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Higher Workers’ Compensation Rates in 2021

  • Dave Brown, Esquire
  • 12/21/2020

2021 will hopefully bring an end, finally, to the COVID-19 pandemic. It has been a very difficult year for everybody. On a less important note globally, but nevertheless a minor victory for injured workers in Pennsylvania, the new year will bring an increase in the amount of weekly workers’ compensation benefits that individuals injured at work may receive.

For injuries that occurred in 2020, the maximum amount of workers’ comp. benefits an injured worker could receive per week is $1,081. However, the Pennsylvania Department of Labor and Industry, Bureau of Workers’ Compensation, recently announced that for injuries which happen in 2021, the weekly maximum is increased to $1,130. Still, that is the absolute maximum amount of weekly workers’ comp. benefits a person injured in 2021 will be able to receive regardless of their wages. If you have been killing it at your job all year, working a lot of overtime and earning bonuses, and you earned $2,500 per week, and then you injure yourself in 2021, the most you could receive in weekly workers’ comp. benefits is $1,130. If that sounds unfair to you, we understand.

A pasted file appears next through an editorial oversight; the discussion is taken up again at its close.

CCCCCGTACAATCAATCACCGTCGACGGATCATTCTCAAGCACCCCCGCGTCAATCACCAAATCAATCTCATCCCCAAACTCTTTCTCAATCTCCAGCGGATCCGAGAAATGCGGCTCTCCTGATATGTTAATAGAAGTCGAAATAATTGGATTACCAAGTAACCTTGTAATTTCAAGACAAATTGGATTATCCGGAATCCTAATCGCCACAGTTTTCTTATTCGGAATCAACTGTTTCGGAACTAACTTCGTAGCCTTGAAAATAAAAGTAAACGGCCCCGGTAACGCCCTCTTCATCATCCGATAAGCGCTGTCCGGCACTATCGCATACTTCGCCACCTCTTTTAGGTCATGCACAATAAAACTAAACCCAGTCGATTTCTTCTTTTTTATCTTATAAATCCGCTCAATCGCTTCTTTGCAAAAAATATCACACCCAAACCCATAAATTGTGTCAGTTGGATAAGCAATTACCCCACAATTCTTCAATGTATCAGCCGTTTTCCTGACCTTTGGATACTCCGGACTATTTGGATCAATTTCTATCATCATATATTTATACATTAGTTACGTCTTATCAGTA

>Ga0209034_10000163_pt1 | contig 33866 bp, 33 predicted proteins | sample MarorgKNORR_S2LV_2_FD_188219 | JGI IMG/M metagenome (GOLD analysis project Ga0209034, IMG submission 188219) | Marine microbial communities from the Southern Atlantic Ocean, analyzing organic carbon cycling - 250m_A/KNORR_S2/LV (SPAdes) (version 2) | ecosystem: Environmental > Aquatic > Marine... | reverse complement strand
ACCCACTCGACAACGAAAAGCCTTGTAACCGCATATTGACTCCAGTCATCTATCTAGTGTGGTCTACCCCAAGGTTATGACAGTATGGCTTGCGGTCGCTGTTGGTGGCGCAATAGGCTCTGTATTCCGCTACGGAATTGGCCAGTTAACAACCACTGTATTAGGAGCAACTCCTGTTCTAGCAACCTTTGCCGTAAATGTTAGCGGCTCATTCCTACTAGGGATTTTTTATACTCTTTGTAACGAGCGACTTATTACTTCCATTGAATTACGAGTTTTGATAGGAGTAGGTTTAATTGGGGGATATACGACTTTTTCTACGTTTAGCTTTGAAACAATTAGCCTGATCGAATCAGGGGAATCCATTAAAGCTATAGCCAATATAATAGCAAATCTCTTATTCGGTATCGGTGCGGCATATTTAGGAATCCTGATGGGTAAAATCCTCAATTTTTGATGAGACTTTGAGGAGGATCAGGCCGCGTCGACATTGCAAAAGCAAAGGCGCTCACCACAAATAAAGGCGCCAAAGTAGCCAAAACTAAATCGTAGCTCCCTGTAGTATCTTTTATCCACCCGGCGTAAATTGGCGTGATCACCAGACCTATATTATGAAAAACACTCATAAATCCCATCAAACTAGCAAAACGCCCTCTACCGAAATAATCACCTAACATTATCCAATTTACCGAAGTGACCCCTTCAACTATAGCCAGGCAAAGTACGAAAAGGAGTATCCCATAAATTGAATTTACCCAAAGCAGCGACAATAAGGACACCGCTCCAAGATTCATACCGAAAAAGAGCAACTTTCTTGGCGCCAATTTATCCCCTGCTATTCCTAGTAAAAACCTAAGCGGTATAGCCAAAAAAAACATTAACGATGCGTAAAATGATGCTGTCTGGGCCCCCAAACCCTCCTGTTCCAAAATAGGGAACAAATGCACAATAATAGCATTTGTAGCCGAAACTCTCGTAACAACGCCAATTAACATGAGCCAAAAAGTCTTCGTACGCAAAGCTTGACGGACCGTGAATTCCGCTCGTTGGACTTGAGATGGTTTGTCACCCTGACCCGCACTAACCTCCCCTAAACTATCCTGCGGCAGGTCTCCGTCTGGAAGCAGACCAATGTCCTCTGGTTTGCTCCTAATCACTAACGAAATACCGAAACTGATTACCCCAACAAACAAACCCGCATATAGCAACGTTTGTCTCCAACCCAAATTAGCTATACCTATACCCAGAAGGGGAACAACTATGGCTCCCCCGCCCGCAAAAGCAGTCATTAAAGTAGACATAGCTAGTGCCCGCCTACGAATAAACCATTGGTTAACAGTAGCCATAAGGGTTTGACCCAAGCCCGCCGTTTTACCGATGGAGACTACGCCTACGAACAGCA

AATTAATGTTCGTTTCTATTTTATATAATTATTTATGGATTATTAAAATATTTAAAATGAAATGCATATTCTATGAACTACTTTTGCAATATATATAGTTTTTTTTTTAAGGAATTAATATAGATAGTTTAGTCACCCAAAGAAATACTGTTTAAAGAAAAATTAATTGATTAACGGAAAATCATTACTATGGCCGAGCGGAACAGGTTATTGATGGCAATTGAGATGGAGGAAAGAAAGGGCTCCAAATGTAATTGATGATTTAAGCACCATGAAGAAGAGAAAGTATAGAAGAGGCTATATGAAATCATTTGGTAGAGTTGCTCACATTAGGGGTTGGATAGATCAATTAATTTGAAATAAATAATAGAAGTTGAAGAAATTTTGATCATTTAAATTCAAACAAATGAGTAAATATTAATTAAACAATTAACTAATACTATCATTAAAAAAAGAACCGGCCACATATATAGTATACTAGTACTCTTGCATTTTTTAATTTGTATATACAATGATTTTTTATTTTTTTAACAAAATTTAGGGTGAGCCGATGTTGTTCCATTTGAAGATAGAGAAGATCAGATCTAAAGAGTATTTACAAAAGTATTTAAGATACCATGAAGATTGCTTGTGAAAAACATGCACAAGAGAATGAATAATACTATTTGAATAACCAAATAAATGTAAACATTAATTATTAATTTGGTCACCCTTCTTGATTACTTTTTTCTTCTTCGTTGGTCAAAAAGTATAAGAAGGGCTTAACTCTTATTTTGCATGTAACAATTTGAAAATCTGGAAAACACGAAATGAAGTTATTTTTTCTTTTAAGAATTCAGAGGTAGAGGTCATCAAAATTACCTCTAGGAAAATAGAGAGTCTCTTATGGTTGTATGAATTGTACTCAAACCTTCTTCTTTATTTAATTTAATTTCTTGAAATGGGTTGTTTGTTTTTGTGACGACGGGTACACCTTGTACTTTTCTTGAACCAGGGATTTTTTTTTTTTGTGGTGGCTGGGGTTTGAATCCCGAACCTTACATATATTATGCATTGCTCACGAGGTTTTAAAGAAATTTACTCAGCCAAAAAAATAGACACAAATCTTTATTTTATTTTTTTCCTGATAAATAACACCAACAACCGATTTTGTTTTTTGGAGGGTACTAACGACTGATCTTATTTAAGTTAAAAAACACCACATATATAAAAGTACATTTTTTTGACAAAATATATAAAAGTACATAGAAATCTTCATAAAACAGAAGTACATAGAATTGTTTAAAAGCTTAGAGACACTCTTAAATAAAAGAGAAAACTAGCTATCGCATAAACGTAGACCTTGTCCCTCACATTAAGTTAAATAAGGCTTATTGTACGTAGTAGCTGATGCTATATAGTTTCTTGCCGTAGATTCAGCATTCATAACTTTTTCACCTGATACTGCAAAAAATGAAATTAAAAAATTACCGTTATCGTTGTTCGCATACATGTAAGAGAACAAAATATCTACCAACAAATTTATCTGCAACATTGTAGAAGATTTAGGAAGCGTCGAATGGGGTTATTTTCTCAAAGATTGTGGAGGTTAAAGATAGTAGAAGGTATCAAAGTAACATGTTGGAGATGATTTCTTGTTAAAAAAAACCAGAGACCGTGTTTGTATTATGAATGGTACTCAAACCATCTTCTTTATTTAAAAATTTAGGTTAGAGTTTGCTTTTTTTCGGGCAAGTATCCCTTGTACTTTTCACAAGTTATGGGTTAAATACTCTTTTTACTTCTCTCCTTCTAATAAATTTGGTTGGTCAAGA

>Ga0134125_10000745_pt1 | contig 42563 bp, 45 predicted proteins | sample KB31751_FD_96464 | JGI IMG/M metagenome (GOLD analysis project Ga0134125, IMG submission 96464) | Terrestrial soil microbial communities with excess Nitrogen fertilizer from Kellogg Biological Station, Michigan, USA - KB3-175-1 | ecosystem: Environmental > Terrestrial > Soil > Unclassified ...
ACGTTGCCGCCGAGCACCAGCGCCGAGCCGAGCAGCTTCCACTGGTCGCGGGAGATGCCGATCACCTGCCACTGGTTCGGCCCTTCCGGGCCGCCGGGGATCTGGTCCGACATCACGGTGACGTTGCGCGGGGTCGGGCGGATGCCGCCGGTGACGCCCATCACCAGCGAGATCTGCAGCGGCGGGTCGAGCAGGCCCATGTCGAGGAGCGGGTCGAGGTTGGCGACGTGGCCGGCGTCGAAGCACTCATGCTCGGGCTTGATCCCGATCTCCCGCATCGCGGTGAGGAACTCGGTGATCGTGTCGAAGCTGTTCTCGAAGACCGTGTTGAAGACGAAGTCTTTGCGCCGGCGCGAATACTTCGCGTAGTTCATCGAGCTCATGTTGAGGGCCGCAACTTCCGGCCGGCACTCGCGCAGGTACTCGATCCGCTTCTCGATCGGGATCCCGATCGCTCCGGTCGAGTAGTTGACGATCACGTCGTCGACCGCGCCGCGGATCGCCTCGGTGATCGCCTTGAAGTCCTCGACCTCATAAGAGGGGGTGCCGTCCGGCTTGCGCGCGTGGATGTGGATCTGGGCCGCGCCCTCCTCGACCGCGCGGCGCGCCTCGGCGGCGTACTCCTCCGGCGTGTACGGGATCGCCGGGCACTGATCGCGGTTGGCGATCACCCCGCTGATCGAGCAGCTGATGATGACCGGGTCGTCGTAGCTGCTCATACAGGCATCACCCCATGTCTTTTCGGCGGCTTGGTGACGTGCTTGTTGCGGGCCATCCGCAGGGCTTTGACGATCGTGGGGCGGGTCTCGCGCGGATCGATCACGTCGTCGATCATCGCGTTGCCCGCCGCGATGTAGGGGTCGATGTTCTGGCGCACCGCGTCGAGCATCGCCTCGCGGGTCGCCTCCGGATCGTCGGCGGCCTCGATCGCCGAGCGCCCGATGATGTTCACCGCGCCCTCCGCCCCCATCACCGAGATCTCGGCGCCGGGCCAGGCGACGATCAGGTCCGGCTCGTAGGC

The general rule in Pennsylvania is that an injured worker’s weekly workers’ comp. benefits will be 2/3, or 66.6%, of their “average weekly wage.” More on what that terms means momentarily. The percentage can be as high as 90% for an injured worker who is on the lower end of the wage scale. For example, a person that earns $500 per week in wages will receive weekly workers’ comp. benefits of $450. For a person who earns in the vicinity of $750 a week, the percentage will decrease to the 75% range. A worker who earns $1,000 per week will see that percentage fall to 66.6%.